Global Market View

From Sydney to Beijing, LA to Paris, Copenhagen to Warsaw, all across the world– similar trends are apparent. The flexible and co-working movement, trade wars and associated worries, disruptive technologies and more. CEO, Jim Underhill presents the global market view for the first half of 2018.




As I scan the globe and speak with colleagues around the world, I hear a number of common themes time and again as we apply our trade and go about our daily business. Whether it’s a financial firm in Sydney, a major corporate occupier in Manhattan, a tech company in California, media firm in London, mining in Toronto, an industrial conglomerate in Germany, creative design in Paris, auto parts in Poland, a law firm in Beijing, or fund managers in Hong Kong, the same issues seem to come up again and again.

Co-working and the flexible office movement is possibly the most pronounced, but trade wars and the associated worries are quickly catching up. In addition, disruptive technologies, recruitment challenges, the logistics associated with trying to future-proof premises, as well as the growing importance of corporate culture are recurrent themes. For me, the surprising aspect is how similar the conversations are, whether I’m talking to our Asia Pacific offices, European colleagues, or my fellow North Americans, the conversation inevitably turns to just five or six topics. The terms Global Village and Globalization certainly come to mind.

Our clients have questions about the trend towards shared offices, not just for start-ups, but also multinational corporations, and the acceptance (or not) of this new way to house their employees. Disruptive technologies that seem to be impacting every industry and what it means for companies and their space needs. Additionally, businesses have far more concerns about how they can future-proof their premises, and then there’s the challenge companies worldwide are having recruiting skilled workers at wages they can afford. Perhaps most topical, and a worry for almost every business, is the recently announced tariffs by the United States government, and the possible beginning of trade wars that have put every region on edge. It’s too early to say for sure, as it’s business as usual for most, but any prolonged and deepened trade war would have a profound impact on our occupier clients with an almost certain knock-on effect on space markets.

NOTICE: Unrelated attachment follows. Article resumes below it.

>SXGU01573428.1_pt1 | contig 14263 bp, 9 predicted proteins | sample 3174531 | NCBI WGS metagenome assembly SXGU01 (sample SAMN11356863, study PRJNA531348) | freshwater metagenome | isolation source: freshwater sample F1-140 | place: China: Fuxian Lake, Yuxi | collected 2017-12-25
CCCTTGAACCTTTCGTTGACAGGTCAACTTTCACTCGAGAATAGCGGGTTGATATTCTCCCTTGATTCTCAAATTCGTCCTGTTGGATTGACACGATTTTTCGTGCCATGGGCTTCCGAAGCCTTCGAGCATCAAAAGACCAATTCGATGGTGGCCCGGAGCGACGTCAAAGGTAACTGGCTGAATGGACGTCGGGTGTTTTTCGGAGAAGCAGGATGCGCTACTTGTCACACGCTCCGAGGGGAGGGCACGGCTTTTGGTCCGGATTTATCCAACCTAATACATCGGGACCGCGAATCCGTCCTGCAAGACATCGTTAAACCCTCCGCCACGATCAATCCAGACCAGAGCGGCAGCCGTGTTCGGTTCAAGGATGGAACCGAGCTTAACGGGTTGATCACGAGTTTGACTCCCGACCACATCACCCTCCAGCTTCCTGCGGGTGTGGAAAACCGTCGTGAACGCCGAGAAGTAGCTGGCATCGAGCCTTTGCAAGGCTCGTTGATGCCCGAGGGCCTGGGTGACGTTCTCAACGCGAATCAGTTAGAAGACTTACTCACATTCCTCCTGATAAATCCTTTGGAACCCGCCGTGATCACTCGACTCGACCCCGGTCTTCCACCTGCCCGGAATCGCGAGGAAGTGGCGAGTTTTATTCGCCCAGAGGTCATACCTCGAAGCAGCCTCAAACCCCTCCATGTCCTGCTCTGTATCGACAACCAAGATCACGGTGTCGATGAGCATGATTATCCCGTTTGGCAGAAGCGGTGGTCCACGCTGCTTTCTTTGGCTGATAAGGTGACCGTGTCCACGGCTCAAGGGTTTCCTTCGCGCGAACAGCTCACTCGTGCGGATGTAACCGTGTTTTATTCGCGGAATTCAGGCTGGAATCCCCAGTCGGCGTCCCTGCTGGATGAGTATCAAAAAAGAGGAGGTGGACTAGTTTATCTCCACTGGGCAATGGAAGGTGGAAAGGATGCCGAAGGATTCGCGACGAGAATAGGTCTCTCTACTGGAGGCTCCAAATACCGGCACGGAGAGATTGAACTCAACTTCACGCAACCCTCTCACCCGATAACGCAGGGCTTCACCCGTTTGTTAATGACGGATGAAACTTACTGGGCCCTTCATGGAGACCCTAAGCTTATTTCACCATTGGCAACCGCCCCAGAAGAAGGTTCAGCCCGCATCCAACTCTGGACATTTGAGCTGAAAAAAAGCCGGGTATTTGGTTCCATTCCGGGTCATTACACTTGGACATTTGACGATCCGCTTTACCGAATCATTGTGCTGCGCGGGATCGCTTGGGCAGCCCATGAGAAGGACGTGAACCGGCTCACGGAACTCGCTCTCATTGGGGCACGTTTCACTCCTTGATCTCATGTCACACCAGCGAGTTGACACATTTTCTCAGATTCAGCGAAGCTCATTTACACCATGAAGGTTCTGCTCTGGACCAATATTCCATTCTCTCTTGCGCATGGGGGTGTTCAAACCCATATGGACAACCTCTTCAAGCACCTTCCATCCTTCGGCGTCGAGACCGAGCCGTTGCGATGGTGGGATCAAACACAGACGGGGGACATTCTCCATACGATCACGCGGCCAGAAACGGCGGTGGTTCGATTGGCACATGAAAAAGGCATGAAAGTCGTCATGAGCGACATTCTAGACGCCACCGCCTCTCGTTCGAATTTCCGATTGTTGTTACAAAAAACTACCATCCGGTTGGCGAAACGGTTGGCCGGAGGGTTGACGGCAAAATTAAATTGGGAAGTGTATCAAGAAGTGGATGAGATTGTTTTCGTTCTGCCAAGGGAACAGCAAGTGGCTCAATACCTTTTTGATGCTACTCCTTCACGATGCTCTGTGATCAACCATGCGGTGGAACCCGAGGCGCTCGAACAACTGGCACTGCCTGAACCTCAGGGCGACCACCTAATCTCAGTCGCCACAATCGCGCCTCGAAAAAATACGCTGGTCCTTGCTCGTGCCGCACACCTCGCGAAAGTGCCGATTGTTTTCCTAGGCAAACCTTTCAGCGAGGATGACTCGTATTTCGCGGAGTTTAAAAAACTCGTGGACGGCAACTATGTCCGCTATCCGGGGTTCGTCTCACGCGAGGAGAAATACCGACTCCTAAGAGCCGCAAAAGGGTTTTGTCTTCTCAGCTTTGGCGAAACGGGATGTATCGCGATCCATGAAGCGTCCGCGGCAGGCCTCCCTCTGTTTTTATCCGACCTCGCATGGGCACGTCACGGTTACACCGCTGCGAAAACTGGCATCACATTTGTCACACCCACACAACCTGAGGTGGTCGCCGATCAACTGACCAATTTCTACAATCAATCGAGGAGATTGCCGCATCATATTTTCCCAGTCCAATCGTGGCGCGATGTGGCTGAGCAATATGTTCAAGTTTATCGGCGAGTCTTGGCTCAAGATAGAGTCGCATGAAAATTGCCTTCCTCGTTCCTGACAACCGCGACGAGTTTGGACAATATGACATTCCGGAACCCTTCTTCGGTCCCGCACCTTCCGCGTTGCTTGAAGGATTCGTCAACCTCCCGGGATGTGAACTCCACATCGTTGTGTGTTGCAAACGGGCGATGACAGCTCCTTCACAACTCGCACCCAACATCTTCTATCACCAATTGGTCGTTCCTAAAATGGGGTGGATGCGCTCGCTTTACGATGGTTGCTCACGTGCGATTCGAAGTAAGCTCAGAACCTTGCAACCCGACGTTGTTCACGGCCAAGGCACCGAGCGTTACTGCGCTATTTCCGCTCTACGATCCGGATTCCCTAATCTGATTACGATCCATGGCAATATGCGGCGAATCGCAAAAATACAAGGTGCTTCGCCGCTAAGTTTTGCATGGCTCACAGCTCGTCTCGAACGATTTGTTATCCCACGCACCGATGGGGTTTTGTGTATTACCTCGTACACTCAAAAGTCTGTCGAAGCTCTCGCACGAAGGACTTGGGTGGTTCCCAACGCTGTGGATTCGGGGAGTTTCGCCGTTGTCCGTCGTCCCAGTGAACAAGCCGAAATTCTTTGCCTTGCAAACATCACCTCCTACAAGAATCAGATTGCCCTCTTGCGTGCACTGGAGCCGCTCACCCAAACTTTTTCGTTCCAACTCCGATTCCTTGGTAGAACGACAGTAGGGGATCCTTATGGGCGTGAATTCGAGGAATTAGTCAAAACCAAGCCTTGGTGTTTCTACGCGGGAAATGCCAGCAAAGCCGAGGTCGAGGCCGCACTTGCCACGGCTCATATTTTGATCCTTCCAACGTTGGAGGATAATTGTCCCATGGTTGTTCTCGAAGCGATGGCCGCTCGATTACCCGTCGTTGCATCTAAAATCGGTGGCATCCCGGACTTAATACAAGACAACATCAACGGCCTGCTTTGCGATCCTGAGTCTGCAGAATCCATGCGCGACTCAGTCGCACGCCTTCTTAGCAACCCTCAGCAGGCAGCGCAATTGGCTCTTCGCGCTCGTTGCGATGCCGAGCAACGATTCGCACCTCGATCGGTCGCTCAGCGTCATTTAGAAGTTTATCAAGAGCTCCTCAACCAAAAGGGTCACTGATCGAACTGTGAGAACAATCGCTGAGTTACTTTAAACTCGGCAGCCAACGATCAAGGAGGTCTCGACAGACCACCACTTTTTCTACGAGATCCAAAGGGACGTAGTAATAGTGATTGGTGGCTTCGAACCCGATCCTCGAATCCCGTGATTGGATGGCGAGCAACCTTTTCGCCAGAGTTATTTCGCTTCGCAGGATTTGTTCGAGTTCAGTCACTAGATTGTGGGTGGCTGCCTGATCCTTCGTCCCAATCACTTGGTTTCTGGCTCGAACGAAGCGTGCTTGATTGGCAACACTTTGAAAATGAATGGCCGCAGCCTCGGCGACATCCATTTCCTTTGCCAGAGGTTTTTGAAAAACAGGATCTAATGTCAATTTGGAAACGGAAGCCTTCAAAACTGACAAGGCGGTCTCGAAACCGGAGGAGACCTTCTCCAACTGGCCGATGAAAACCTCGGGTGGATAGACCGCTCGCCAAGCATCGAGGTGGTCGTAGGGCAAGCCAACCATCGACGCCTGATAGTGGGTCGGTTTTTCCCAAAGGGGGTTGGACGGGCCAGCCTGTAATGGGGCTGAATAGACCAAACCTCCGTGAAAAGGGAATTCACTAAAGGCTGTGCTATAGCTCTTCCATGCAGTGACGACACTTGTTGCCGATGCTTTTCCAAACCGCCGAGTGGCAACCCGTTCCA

Our Asia Pacific offices remain exceptionally busy, characterized by robust economies and growing sales, but the salient fact is every country in the region is dependent on China in one way or another. As a result, the eventual outcome between the world’s two largest economies (United States & China) is highly consequential. We know it, and our occupier clients know it. In Europe, and the UK in particular, the uncertainties surrounding Brexit, are causing a degree of angst and a possible resulting disruption of supply chains. For the EU, the threat of a trade war is particularly concerning, not least for the auto sector, but all industries and all countries. Here in North America, we are seeing more and more companies express concern how tariffs, and a subsequent increase in costs, may impact their business. Yet for now, most appear to be sticking to their business plans and executing hiring and expansion as anticipated.

So where does this leave? From our vantage point, we thrive when the business environment is as uncertain as it is now. We’ve rarely been able to provide more value to our clients, who beyond anything else, want to hear our thoughts and insights as they struggle with a very uncertain business landscape. Our evergrowing consulting group, in particular, is doing a variety of work for local, regional, national and global companies that they couldn’t even have imagined just a few years ago. For a global real estate service provider representing some of the world’s most admired companies, is in the fortunate position of offering the right product and the right time as the business world gets more and more uncertain. And that’s how I see the world.



Jim Underhill, CEO,